8. theresa riess says:

    I’m a 1 bordering on a 2 but not in the needle trades. On the sewing side I am very definitely a 1 as I sew for no one but myself and family but everything I’ve learned here and on the forum applies to my housebuilding. Sewing things for people is very similar to building for them; it’s all about relationships, learning the craft and knowing when to bring in the experts. And again I’m a 1 since I build only for myself, keep the property and rent it out thus becoming almost a 2. I say almost a 2 as we are approaching income replacement rather than income augmentation. And we may ramp up to a 3 if the offspring and the younger brother decide to put things on turbo power. Keeping things small and deciding who you want as customers is a good thing.

  9. Randi Gordon says:

    I’m a 1-and-a-half shooting for 2… with a husband who wants me to be a 4. (Never gonna happen, babe.) I was struck by the statement about pragmatism and limiting options in order to run a more profitable business, and have scribbled it on an index card for prominent display over my work table. *crumples up latest batch of goofy sketches* :^D

  10. Denise says:

    I am focused on being a #4-Corporate. I started my business an an LLC Company. I launched my clothing line in October 2012 and hope to be selling online in the next month or so.

  11. Sarah_H. says:

    I’m a 1. Do not aspire to be more. I have spent many many years in this industry, and earned a fair living. Now I am retired and I am an artist (aspiring) and a dilettante. I’ve earned it. I also do a little selling that has nothing to do with my artistic endeavors, but I am even a dilettante at that.

  12. Taja says:

    Currently a 2, focused on becoming a 3. At this point in my life (AARP recognized me a few birthdays ago–eek!) and with a global marketplace, I don’t believe reaching a 4 is feasible. Could be wrong–one never knows!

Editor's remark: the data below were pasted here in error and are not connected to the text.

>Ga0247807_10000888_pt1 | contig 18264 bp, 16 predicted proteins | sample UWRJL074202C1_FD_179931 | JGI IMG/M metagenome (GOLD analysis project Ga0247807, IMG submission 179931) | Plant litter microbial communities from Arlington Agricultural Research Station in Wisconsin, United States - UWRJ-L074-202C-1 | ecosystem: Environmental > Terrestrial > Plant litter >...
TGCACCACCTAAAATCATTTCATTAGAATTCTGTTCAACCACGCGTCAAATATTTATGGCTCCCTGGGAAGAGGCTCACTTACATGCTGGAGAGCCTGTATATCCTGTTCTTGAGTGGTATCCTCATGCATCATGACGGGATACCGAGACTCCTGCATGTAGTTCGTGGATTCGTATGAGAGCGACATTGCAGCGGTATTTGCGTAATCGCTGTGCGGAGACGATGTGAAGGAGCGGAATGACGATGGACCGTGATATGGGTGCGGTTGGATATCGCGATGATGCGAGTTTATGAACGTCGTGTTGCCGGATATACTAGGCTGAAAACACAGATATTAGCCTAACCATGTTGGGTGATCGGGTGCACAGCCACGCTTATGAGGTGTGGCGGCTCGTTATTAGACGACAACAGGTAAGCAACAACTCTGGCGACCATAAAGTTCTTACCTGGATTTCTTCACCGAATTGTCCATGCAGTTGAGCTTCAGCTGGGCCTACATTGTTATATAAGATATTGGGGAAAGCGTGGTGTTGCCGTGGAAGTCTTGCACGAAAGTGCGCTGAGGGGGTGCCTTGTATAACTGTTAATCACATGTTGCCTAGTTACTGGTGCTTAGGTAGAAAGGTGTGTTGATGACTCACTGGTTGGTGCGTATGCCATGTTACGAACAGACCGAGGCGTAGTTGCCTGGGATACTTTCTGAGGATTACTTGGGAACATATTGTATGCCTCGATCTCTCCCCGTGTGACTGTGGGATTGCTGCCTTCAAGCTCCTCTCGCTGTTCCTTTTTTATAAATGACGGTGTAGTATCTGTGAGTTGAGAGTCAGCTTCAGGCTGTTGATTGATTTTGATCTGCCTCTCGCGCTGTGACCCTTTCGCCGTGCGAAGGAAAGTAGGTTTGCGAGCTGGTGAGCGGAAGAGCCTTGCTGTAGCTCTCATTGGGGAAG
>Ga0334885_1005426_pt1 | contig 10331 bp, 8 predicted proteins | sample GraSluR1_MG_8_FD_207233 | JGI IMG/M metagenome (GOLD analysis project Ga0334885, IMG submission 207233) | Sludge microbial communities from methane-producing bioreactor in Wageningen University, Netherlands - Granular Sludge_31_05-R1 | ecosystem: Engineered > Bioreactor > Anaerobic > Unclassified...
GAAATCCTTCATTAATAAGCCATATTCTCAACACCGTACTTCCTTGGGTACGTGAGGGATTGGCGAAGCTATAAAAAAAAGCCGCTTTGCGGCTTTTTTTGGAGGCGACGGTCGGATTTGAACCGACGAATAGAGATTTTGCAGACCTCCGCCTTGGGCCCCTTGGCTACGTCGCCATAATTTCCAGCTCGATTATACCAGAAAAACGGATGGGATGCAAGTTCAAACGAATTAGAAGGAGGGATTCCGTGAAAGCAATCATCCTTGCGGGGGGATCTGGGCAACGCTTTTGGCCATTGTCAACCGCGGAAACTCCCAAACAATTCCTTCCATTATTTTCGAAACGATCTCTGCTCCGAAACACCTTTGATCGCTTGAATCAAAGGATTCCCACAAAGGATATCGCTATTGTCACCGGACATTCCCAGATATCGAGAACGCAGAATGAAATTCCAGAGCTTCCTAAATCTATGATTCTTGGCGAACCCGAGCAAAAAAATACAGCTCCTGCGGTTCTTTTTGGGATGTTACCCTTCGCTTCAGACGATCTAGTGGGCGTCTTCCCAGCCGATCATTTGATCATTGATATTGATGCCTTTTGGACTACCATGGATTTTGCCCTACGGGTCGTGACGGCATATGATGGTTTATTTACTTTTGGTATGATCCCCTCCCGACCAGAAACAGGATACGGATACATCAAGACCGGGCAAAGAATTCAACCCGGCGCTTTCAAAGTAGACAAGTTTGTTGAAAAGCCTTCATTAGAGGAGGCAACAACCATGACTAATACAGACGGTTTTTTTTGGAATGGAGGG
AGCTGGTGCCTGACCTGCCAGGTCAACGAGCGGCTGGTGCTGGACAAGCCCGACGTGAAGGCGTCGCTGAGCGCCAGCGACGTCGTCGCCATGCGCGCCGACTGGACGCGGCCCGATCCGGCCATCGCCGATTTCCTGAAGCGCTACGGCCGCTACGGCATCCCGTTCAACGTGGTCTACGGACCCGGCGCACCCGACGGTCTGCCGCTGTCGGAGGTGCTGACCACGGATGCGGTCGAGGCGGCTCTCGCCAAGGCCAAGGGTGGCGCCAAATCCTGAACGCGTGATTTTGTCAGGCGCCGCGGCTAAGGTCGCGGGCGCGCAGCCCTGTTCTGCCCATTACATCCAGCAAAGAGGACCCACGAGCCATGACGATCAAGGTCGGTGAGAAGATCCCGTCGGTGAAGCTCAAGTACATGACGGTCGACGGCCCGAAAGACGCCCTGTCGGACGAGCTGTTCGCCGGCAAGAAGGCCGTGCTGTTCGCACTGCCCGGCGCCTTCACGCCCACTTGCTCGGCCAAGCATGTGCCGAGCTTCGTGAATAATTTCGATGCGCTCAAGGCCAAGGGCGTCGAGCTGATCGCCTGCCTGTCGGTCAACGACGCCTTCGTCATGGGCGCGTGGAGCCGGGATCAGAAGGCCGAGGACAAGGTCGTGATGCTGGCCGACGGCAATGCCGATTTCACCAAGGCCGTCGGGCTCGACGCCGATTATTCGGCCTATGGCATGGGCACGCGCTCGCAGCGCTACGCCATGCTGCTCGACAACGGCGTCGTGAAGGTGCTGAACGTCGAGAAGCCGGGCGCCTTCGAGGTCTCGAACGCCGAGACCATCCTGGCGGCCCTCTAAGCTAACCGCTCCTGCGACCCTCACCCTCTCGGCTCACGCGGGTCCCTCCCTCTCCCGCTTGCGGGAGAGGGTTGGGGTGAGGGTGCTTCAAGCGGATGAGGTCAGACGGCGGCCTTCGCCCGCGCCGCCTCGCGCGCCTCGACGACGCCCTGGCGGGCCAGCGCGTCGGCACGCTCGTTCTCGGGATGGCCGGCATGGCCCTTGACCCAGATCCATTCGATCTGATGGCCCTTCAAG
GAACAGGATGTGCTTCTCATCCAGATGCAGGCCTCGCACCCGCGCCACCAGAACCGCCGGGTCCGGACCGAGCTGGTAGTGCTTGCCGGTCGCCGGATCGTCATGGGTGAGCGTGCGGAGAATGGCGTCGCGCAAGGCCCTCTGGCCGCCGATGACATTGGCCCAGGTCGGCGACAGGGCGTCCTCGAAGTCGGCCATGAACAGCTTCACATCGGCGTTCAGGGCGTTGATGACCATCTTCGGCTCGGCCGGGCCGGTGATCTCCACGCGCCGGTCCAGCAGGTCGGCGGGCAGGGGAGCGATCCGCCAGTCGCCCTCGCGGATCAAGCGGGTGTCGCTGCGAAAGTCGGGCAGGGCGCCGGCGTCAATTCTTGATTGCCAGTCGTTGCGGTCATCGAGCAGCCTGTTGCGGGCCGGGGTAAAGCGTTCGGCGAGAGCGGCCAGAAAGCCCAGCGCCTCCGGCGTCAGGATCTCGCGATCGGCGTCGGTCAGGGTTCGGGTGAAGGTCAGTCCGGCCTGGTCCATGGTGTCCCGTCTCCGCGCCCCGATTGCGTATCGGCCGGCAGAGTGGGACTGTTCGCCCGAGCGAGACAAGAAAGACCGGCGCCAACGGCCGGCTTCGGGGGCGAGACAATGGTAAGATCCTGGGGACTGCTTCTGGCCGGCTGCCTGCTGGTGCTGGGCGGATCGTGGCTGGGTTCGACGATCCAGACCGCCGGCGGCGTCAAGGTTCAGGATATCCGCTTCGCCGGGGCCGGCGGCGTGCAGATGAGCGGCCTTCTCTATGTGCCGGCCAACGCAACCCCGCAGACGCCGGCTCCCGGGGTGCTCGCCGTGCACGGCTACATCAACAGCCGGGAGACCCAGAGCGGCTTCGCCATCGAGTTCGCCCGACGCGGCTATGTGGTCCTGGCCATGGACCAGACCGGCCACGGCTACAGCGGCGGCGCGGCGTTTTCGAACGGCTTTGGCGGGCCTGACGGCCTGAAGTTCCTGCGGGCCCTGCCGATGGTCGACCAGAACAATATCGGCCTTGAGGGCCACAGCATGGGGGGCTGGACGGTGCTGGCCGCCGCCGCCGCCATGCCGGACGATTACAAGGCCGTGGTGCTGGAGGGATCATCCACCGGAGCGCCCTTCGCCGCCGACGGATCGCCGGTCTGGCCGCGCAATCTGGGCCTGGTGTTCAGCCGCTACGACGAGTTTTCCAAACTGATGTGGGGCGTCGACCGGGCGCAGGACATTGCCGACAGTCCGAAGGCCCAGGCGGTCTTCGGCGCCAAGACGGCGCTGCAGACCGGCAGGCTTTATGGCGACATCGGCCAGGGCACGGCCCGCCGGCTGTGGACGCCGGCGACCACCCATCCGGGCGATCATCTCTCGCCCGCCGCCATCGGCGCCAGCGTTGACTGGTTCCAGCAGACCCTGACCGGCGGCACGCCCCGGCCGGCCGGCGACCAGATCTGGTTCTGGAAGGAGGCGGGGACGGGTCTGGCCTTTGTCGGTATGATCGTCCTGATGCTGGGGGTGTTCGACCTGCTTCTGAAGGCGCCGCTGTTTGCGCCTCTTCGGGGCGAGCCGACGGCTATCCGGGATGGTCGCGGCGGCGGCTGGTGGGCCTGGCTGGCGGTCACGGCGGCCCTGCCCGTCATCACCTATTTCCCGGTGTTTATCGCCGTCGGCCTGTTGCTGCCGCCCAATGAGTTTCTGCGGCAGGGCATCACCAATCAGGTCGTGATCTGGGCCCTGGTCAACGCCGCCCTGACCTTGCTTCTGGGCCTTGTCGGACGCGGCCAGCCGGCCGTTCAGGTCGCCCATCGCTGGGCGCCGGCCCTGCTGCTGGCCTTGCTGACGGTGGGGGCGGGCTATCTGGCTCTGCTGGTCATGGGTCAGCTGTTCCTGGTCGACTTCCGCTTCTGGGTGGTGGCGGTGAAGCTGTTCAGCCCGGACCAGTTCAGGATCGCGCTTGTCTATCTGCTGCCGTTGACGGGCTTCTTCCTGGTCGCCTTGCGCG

Previously was a 4 in two different businesses when the world was a different place (70s through early 90s). Even with that scenario, I’m not sure I would have the energy to develop a business to that level again. But it certainly would be fun!

  13. That is a helpful follow up article. I was wondering where I fit, or how it is what I want to do fits. I am curious to think that starting as a 1 could hurt, if I decided to go into 2 up to 4. I have less connections than I can count on one hand, but I love working hard. So it is possible to grow to a 3 or 4, but my short term goal is #2 via a boutique (meaning small retail shop). I will look for something on here for retail shops moving into manufacturing. Thank for the insight!

  14. LisaB says:

    Nothing yet. Would like at least to be a 2 (which will take a while) but would love to be a 3 or 4. I’m more of a project manager / engineer / salesperson with an idea of where I’d like a company to go, but not a specific artistic vision. I think I’m more of a problem solver than anything else and that’s the focus of the company I’d like to build.

  15. Deb Gilliam says:

    If I were a 1,with my sewing skills, I wouldn’t make any money. I would be sooo frustrated with each finished product, the seam ripper outer would be my best friend. When I get my business up and rolling I aspire to be a 2, with help, luck and success I would love to be in the 3 category. Kathleen, setting a path, compartmentalizing and knowing my market has been very valuable information which at this point in my journey I needed to hear. Thank you

  16. laura mcgrew says:

    I’m a 3, although I don’t really pay myself, just support my employees, which sometimes makes me feel like a 0. But aspiring to be a 4.
    Sophia, I have a small retail shop, where I sell my own product, which is stiched up in the back. I’m wanting to transition into manufacturing my line at contractors and selling wholesale. So I also am interested in posts on that boutique to manufacturer transition.

  17. Hello my name is Lekecia,I’m a 2 aspiring to be a 4, I have a small home based business named Love Me More Jewelry Designs. I am a Fashion Design and Fashion Merchandising student , I am looking for Mentors to assist me in developing my full potential as a serious designer. Although my company is home based now, I would like to incorporate soon. Thank you for all of your helpful advice, it was very informative.